The mandate came from a resolution adopted by the European Parliament calling for an increase in climate change targets before COP27. The EU says that it is going to COP27 with the commitment to honour its 2050 climate neutrality objective and a net reduction of at least 55% in greenhouse gas emissions by 2030 compared with 1990. It added that it does this with a solid track record on its contribution to global climate finance.
Making the transition to alternative energy sources, Air Liquide, Chevron, LyondellBasell and Uniper are collaborating on a study that will look at developing a lower carbon hydrogen and ammonia project along the US Gulf Coast. The facility would support industrial decarbonisation in the region and expand clean ammonia exports.
Lyondell’s Channelview complex is one of the largest petrochemical facilities along the US Gulf Coast, covering an area of nearly 3,900 acres. The company is collaborating to look at developing a low-carbon hydrogen and ammonia project on the US Gulf Coast.
The new consortium will assess the potential for producing hydrogen using natural gas with CCS and renewable hydrogen, via electrolysis to supply end-use markets, including the ammonia, petrochemicals, power and mobility markets.
Bayer has launched a new LifeHub, which is focused on the future of agriculture in Europe. Located at the company’s global Crop Science Division headquarters in Monheim, Germany, it will connect Bayer more closely to scientists, researchers, decision makers and entrepreneurs from across Europe to share expertise and resources that will help enable sustainable food production and meet the needs of a growing global population.
Headquarters of Bayer’s agricultural business Monheim, Germany.
‘The challenges that agriculture faces in feeding a growing population in spite of accelerating climate change and extreme weather events are bigger than anyone can solve alone,’ said Bob Reiter, Head of Research and Development for Bayer’s Crop Science Division.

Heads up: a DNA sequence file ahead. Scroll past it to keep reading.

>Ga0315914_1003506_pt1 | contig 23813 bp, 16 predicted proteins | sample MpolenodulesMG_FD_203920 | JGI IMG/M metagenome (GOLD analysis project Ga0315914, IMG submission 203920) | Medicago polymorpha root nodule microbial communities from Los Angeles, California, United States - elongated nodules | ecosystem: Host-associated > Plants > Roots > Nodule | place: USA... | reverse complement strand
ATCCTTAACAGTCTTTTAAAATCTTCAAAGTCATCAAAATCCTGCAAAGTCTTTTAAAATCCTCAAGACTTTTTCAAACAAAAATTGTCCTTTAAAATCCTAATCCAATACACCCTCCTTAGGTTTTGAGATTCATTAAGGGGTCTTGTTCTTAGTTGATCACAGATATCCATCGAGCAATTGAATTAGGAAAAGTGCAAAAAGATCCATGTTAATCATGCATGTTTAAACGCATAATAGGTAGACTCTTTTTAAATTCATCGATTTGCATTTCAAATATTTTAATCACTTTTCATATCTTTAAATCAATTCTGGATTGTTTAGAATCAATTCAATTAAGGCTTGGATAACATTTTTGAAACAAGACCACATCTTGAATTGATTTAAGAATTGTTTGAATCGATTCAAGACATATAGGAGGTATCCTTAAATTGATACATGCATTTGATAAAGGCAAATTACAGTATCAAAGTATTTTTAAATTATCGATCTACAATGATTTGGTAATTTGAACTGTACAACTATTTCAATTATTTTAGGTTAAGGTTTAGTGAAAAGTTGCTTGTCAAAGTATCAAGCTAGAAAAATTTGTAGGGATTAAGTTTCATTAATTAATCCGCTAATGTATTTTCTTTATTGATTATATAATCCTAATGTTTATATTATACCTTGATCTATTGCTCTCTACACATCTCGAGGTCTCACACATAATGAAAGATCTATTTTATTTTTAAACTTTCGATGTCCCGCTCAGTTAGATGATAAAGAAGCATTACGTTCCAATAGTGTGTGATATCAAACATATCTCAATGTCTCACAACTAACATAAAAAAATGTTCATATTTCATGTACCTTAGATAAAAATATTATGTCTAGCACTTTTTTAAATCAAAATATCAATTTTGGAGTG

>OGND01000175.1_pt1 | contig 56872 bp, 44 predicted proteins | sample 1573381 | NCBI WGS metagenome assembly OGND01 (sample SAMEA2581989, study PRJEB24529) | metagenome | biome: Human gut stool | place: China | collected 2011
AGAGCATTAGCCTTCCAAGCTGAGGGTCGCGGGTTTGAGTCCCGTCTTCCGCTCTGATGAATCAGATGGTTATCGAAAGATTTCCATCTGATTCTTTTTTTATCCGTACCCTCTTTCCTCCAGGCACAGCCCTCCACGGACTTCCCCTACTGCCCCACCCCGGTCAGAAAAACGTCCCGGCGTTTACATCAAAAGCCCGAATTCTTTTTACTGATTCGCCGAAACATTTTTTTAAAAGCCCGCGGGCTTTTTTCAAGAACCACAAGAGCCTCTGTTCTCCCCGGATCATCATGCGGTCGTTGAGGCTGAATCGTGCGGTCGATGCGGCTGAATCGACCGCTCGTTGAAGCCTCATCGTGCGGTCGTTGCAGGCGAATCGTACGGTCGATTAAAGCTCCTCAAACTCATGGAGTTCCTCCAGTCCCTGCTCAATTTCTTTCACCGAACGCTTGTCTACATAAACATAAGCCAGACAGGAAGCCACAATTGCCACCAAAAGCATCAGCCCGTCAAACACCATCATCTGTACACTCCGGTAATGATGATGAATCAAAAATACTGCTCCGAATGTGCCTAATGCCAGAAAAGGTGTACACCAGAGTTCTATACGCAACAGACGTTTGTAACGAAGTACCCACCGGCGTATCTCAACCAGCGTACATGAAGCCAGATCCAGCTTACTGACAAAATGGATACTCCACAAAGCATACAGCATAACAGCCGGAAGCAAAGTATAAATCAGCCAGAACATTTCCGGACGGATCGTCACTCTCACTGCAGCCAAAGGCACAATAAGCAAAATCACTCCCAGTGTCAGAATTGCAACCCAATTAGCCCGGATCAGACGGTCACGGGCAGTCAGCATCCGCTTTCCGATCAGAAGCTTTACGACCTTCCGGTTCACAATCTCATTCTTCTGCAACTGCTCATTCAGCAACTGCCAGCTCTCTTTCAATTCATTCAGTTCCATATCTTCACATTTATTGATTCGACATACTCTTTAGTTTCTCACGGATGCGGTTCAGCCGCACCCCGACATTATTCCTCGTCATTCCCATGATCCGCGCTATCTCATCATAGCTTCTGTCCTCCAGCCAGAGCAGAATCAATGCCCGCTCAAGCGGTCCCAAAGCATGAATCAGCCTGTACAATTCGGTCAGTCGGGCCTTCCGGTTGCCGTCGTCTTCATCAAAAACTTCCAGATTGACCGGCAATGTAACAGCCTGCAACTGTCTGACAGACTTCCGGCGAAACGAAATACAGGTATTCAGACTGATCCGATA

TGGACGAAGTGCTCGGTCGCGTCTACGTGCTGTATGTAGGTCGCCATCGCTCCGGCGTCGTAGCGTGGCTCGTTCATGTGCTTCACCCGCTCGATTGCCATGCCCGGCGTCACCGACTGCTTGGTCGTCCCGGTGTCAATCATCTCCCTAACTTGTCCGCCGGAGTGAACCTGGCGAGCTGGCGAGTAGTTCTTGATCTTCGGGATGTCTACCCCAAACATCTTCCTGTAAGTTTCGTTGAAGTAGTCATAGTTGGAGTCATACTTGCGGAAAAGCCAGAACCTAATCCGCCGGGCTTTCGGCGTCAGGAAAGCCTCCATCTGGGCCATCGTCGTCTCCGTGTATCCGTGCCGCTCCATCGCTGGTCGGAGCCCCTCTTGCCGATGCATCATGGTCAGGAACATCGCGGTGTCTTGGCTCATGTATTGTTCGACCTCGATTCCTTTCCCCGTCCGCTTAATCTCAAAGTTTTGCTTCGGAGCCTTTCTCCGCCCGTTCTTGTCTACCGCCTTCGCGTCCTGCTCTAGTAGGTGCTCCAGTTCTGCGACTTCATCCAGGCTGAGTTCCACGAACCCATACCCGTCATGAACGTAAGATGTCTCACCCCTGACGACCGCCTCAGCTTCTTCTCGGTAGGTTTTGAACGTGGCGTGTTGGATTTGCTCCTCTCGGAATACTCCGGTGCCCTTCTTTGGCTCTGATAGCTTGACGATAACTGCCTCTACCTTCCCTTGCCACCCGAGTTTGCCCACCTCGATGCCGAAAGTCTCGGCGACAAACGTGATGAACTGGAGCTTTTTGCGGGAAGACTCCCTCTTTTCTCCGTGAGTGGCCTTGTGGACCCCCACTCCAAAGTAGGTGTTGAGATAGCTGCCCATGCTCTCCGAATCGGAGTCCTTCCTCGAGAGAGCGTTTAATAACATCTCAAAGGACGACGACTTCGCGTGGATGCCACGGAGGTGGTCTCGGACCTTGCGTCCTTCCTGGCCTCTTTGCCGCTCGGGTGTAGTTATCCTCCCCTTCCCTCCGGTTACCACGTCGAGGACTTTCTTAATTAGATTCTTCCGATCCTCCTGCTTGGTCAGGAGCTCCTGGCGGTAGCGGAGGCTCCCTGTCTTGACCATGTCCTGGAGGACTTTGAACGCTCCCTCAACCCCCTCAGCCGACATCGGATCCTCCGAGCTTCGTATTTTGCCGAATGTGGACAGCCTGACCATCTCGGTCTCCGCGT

While the UK has been experiencing a certain amount of political instability, the country’s life science businesses have been making steady progress. According data from UK BioIndustry Association (BIA) and Clarivate, UK-based life sciences and biotech companies have raised £1.5 billion in equity finance during the first three quarters of 2022.
While the data did show venture capital investment fell by 11% between Q2 and Q3, two large financing rounds in Q3 by Verona Pharma and Immunocore, both listed on the NASDAQ, raised the overall quarterly figures to £579 million.
Steve Bates OBE, Chief Executive Officer of BIA said ‘The fundamental strengths of UK science, our companies and our people is a cause for optimism, but it is crucial the government maintains support fort the sector through R&D tax reliefs, venture capital incentives and the vital pension reforms needed to unlock new source of capital to drive our innovative industry forward.’